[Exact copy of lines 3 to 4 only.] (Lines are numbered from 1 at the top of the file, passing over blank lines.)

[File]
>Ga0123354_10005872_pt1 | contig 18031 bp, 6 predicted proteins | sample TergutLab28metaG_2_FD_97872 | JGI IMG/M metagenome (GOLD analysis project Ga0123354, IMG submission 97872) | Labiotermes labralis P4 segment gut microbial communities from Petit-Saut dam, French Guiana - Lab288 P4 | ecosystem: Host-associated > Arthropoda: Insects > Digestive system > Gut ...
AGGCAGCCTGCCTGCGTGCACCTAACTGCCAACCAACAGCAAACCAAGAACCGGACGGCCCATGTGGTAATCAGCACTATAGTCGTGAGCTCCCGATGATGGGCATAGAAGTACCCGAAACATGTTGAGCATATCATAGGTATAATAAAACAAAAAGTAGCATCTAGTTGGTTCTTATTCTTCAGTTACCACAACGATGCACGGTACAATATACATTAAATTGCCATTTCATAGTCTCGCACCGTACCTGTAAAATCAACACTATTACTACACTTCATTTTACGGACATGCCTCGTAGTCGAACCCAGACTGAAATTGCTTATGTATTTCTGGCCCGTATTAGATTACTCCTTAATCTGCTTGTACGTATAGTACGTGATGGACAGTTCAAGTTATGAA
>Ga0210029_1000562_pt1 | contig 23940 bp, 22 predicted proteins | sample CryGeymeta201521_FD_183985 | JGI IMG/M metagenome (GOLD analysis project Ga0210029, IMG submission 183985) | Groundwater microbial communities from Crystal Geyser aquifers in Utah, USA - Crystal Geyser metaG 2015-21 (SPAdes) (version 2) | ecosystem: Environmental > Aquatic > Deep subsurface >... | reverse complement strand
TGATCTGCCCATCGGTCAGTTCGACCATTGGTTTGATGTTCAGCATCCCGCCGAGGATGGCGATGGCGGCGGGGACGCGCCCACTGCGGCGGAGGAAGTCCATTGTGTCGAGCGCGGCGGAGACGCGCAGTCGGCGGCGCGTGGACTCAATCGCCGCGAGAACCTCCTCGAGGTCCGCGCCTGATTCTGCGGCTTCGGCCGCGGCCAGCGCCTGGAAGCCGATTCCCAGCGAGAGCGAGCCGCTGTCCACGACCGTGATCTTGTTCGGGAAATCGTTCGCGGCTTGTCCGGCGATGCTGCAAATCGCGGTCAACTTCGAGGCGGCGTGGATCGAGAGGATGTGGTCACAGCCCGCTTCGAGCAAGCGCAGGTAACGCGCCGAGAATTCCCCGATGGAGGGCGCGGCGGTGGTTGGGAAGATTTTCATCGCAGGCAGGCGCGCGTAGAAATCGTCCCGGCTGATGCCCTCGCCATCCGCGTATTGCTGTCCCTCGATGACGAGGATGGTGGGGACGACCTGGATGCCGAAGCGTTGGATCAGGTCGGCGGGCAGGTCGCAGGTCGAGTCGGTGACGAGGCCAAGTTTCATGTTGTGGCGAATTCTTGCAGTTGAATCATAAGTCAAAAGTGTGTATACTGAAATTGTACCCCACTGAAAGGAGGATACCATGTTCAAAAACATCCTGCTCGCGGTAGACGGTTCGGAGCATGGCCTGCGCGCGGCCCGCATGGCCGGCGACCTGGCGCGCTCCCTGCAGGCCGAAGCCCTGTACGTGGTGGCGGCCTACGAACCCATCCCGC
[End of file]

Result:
>Ga0210029_1000562_pt1 | contig 23940 bp, 22 predicted proteins | sample CryGeymeta201521_FD_183985 | JGI IMG/M metagenome (GOLD analysis project Ga0210029, IMG submission 183985) | Groundwater microbial communities from Crystal Geyser aquifers in Utah, USA - Crystal Geyser metaG 2015-21 (SPAdes) (version 2) | ecosystem: Environmental > Aquatic > Deep subsurface >... | reverse complement strand
TGATCTGCCCATCGGTCAGTTCGACCATTGGTTTGATGTTCAGCATCCCGCCGAGGATGGCGATGGCGGCGGGGACGCGCCCACTGCGGCGGAGGAAGTCCATTGTGTCGAGCGCGGCGGAGACGCGCAGTCGGCGGCGCGTGGACTCAATCGCCGCGAGAACCTCCTCGAGGTCCGCGCCTGATTCTGCGGCTTCGGCCGCGGCCAGCGCCTGGAAGCCGATTCCCAGCGAGAGCGAGCCGCTGTCCACGACCGTGATCTTGTTCGGGAAATCGTTCGCGGCTTGTCCGGCGATGCTGCAAATCGCGGTCAACTTCGAGGCGGCGTGGATCGAGAGGATGTGGTCACAGCCCGCTTCGAGCAAGCGCAGGTAACGCGCCGAGAATTCCCCGATGGAGGGCGCGGCGGTGGTTGGGAAGATTTTCATCGCAGGCAGGCGCGCGTAGAAATCGTCCCGGCTGATGCCCTCGCCATCCGCGTATTGCTGTCCCTCGATGACGAGGATGGTGGGGACGACCTGGATGCCGAAGCGTTGGATCAGGTCGGCGGGCAGGTCGCAGGTCGAGTCGGTGACGAGGCCAAGTTTCATGTTGTGGCGAATTCTTGCAGTTGAATCATAAGTCAAAAGTGTGTATACTGAAATTGTACCCCACTGAAAGGAGGATACCATGTTCAAAAACATCCTGCTCGCGGTAGACGGTTCGGAGCATGGCCTGCGCGCGGCCCGCATGGCCGGCGACCTGGCGCGCTCCCTGCAGGCCGAAGCCCTGTACGTGGTGGCGGCCTACGAACCCATCCCGC